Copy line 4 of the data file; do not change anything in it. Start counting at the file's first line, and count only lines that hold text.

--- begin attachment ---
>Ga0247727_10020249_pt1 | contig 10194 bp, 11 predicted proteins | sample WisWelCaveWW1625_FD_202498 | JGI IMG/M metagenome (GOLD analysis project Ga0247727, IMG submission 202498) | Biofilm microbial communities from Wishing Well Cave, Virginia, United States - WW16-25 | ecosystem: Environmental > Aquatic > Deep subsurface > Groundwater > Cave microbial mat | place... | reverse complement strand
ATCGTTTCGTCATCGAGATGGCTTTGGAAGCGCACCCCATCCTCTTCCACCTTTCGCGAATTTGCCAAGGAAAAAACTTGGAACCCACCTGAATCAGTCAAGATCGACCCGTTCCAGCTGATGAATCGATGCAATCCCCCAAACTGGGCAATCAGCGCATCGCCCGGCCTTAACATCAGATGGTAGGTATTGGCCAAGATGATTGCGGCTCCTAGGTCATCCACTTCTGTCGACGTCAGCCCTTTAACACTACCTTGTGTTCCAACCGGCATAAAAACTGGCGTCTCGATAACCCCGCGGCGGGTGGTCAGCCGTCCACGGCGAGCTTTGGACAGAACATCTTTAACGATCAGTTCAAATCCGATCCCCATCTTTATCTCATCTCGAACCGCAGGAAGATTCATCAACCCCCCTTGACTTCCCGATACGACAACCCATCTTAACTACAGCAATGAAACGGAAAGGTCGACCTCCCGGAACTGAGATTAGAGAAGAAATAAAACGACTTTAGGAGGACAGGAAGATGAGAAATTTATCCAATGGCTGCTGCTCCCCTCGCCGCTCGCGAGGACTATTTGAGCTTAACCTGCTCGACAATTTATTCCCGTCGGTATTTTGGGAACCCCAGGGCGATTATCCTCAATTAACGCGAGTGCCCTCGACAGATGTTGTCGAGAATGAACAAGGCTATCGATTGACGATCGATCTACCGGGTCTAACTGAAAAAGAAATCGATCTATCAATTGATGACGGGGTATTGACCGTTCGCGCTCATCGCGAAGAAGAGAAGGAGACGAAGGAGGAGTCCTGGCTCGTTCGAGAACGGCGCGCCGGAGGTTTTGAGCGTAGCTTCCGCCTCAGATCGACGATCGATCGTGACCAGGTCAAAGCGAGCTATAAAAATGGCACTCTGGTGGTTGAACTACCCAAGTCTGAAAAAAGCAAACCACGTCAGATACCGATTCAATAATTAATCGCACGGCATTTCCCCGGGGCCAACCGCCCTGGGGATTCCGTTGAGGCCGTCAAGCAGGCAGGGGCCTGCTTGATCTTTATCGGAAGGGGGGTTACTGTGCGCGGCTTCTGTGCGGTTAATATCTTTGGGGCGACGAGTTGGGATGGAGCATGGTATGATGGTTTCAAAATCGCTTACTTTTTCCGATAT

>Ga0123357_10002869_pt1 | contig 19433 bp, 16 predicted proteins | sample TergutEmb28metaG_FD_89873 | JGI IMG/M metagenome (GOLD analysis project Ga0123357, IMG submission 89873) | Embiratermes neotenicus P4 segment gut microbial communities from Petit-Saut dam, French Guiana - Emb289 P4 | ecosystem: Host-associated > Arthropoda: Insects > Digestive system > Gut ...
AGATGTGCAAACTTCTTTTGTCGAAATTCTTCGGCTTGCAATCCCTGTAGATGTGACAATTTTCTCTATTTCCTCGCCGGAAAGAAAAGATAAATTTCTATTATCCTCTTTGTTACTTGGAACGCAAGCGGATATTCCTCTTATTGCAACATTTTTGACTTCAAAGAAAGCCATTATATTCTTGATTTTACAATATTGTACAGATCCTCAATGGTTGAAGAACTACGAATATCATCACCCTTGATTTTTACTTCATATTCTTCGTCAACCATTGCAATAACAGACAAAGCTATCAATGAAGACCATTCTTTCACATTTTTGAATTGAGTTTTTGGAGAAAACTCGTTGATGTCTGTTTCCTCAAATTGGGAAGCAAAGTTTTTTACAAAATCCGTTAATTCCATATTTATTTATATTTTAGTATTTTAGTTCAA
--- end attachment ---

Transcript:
AGATGTGCAAACTTCTTTTGTCGAAATTCTTCGGCTTGCAATCCCTGTAGATGTGACAATTTTCTCTATTTCCTCGCCGGAAAGAAAAGATAAATTTCTATTATCCTCTTTGTTACTTGGAACGCAAGCGGATATTCCTCTTATTGCAACATTTTTGACTTCAAAGAAAGCCATTATATTCTTGATTTTACAATATTGTACAGATCCTCAATGGTTGAAGAACTACGAATATCATCACCCTTGATTTTTACTTCATATTCTTCGTCAACCATTGCAATAACAGACAAAGCTATCAATGAAGACCATTCTTTCACATTTTTGAATTGAGTTTTTGGAGAAAACTCGTTGATGTCTGTTTCCTCAAATTGGGAAGCAAAGTTTTTTACAAAATCCGTTAATTCCATATTTATTTATATTTTAGTATTTTAGTTCAA